We started with the premise that there are in fact cannabis banking options, so clearly some institutions consider the risk worth it. In a low rate environment, banks all across the country have been hunting for new ways to make money. Instead of giving Chadworth Moneybags III a mortgage against his stock in the pizza delivery company, some banks decided they wanted to take on the risk of cannabis banking. This newsletter applauds those institutions for their gumption (and has a clear bias against Silicon Valley and their backers).
I used to be a fintech banker, so I naturally gravitate toward those solutions. Green Check Verified is one such solution, and it lays claim to all the fintech buzzwords it possibly can: it’s a platform, an end-to-end solution with a compliance rules engine and streamlined reporting. And, of course, it has a marketplace “to connect cannabis businesses with the trusted financial and business services they need to successfully support their needs and find sustainable growth.” I could have had this pitch deck finished in 20 minutes.
In all seriousness, Green Check does provide a valuable service to both their financial institution customers as well as the cannabis businesses using the platform. According to an interview with New Cannabis Ventures, the platform is free for their cannabis clients to use to find banking partners. The company charges financial institutions a fee per account, and also takes a cut of the dollars that ultimately flow through the system. (Green Check verifies each transaction for compliance and reporting purposes.)
Banks pay Green Check for this service because Green Check is cutting down on the risk that the bank has to take on when sourcing, verifying, and onboarding new cannabis customers. The ongoing reporting and compliance features also ensure (to the extent possible) that the banks will keep up with relevant laws and stay on the right side of regulators.
In true fintech fashion, Green Check also acquired a payments service last year, PayQwick. From PayQwick CEO Bob Craig in the press release:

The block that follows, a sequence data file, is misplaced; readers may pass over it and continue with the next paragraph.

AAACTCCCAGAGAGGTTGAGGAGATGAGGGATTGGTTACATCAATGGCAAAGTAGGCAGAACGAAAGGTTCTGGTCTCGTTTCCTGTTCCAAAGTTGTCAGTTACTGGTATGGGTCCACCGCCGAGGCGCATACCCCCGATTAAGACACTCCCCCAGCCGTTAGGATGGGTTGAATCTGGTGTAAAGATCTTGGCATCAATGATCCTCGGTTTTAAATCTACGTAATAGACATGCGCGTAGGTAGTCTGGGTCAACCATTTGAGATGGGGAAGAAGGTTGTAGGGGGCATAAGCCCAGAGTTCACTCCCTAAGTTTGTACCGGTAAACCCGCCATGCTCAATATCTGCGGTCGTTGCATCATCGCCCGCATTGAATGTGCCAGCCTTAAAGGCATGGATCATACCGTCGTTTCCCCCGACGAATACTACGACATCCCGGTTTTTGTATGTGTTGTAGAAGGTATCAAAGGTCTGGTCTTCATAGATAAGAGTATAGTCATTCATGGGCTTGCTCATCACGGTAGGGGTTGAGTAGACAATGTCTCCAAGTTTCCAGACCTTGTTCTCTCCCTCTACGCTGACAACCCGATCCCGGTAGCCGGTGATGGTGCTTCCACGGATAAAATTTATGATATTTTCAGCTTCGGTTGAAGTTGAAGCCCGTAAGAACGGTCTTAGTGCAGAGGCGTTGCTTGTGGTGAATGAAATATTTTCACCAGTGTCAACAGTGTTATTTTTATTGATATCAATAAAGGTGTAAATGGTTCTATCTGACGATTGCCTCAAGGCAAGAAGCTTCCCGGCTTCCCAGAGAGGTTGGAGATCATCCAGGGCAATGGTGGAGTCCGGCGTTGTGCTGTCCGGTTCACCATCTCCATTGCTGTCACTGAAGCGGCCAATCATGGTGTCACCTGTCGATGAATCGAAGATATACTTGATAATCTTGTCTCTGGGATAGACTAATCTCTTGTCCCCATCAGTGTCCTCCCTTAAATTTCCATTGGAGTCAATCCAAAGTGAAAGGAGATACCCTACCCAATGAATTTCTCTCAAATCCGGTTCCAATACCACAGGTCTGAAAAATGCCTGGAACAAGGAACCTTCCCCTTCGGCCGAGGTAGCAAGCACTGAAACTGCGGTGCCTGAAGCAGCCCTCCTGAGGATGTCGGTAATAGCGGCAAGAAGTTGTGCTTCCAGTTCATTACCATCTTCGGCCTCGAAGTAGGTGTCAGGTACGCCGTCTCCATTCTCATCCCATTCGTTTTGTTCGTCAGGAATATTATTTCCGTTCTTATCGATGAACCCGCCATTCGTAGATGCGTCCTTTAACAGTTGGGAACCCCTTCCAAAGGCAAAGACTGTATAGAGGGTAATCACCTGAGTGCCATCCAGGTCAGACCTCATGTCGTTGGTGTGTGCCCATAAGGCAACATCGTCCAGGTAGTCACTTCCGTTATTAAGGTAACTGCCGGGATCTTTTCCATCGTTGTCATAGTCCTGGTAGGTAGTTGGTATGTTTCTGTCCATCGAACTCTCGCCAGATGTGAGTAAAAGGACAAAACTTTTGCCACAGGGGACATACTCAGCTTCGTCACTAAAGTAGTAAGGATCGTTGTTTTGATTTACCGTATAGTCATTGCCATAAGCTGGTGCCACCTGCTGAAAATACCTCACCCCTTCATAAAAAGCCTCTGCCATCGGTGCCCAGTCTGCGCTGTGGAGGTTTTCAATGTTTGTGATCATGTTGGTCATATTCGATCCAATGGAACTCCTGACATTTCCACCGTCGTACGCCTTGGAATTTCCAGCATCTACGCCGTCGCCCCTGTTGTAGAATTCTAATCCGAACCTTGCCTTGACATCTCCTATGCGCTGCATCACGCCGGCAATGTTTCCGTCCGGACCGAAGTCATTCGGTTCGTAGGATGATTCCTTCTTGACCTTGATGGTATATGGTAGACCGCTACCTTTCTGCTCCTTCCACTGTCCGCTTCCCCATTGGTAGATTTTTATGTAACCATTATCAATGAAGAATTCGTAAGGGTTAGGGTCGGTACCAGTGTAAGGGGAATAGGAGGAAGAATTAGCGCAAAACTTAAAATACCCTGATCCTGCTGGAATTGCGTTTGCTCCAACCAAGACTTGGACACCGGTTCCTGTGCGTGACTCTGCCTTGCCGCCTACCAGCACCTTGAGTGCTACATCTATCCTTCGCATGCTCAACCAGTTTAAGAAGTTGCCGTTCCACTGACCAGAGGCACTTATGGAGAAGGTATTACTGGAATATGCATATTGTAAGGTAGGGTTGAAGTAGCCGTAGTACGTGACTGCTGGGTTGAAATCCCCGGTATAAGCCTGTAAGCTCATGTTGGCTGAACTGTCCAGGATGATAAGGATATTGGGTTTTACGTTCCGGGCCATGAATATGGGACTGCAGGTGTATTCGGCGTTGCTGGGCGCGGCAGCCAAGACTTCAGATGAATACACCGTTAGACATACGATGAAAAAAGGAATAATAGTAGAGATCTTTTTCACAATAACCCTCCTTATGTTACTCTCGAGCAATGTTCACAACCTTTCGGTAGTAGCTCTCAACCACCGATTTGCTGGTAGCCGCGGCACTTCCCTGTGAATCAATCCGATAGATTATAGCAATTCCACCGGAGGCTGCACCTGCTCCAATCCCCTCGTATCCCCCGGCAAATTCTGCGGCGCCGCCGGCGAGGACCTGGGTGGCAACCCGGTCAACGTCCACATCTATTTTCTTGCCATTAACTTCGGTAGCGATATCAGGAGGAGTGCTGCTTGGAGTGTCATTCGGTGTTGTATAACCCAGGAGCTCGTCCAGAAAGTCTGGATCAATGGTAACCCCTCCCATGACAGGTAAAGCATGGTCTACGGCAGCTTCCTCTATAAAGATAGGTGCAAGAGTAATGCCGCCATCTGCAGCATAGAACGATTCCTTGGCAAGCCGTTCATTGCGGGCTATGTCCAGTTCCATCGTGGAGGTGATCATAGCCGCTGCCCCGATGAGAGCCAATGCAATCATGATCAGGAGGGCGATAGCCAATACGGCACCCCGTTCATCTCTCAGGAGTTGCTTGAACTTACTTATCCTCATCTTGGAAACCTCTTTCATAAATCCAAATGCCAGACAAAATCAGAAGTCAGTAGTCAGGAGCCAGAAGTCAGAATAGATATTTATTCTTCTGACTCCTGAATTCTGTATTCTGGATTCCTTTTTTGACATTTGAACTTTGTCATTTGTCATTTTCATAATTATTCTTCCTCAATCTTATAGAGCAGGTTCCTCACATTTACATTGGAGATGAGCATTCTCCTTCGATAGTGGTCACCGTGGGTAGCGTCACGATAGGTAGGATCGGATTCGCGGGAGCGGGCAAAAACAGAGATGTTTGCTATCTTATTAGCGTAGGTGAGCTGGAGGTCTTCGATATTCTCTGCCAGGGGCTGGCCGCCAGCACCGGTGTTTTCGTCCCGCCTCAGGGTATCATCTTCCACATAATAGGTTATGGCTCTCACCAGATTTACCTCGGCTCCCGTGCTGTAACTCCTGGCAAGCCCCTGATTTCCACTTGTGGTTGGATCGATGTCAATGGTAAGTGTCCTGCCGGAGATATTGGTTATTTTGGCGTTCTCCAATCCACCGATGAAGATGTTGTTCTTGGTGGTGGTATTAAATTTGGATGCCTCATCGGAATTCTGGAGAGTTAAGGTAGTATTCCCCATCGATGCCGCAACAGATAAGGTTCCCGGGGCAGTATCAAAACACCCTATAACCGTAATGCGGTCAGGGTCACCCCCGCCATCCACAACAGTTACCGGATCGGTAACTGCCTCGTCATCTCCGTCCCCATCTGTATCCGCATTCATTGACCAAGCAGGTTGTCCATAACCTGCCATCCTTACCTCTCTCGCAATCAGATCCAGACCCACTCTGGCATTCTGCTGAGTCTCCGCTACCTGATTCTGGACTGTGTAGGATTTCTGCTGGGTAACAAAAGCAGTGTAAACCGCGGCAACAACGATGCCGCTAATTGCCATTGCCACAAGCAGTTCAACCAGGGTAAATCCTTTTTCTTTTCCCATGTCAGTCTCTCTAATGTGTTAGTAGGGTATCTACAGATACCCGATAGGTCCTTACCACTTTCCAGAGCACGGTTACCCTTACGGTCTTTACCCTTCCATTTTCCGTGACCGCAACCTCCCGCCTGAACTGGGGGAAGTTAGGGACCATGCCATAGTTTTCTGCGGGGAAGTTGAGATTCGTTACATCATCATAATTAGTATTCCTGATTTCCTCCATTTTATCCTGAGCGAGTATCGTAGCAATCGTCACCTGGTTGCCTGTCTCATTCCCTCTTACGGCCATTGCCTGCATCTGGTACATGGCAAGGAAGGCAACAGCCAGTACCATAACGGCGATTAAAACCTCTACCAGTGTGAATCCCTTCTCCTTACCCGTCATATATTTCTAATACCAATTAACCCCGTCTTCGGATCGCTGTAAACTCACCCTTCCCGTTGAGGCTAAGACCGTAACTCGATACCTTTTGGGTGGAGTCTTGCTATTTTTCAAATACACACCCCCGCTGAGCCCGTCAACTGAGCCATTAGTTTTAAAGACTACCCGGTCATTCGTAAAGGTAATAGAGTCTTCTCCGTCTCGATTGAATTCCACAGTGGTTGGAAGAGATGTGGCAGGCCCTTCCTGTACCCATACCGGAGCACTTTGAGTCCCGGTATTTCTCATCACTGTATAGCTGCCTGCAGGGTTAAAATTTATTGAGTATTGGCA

“The combination of our teams and the application of our complementary technologies provide a comprehensive ecosystem for banks, credit unions, cannabis and ancillary businesses. Our infrastructure will facilitate more than just compliant deposits and payments, as it will permit real-time transactions that include lending, supply chain settlements and banking solutions not previously available to the cannabis financial community.”
If you’re paying attention, you might note that this business really only exists because cannabis is federally illegal. Once the feds give the all clear, banks should be able to sign up weed shops with no problem and little incremental risk.
But that’s not the point of companies like Green Check. The point, run from the tried and true financial services playbook, is to ingratiate yourself into your customers’ financial operations as much as possible. Taking your deposits elsewhere may be relatively easy for businesses, but it’s harder to switch your payroll provider, insurance carrier, working capital lender, and your point-of-sale and reporting system. Once you’ve built a ‘comprehensive financial ecosystem,’ you should theoretically have a nice little business for a long time to come.5
Payroll, expense management, receivables factoring, insurance, B2B payments, etc.
And rates rise quickly, cratering the value of your loan book.
Venture Capital investors do not, despite popular belief, have any unique perspectives or contrarian views. When I was an investment banker, the number one selling point of any investment to the hundreds of smaller shops was that a big name like Tiger Global or SoftBank was leading the round; the follow-on investors often did zero due diligence beyond writing those names down in their investment memo.
I’m kidding, but I’m also not.
Unless, of course, your comprehensive financial ecosystem is concentrated with narcissistic, privileged jerks who spend all day tweeting as their ‘value-added’ service. Sorry, couldn’t resist.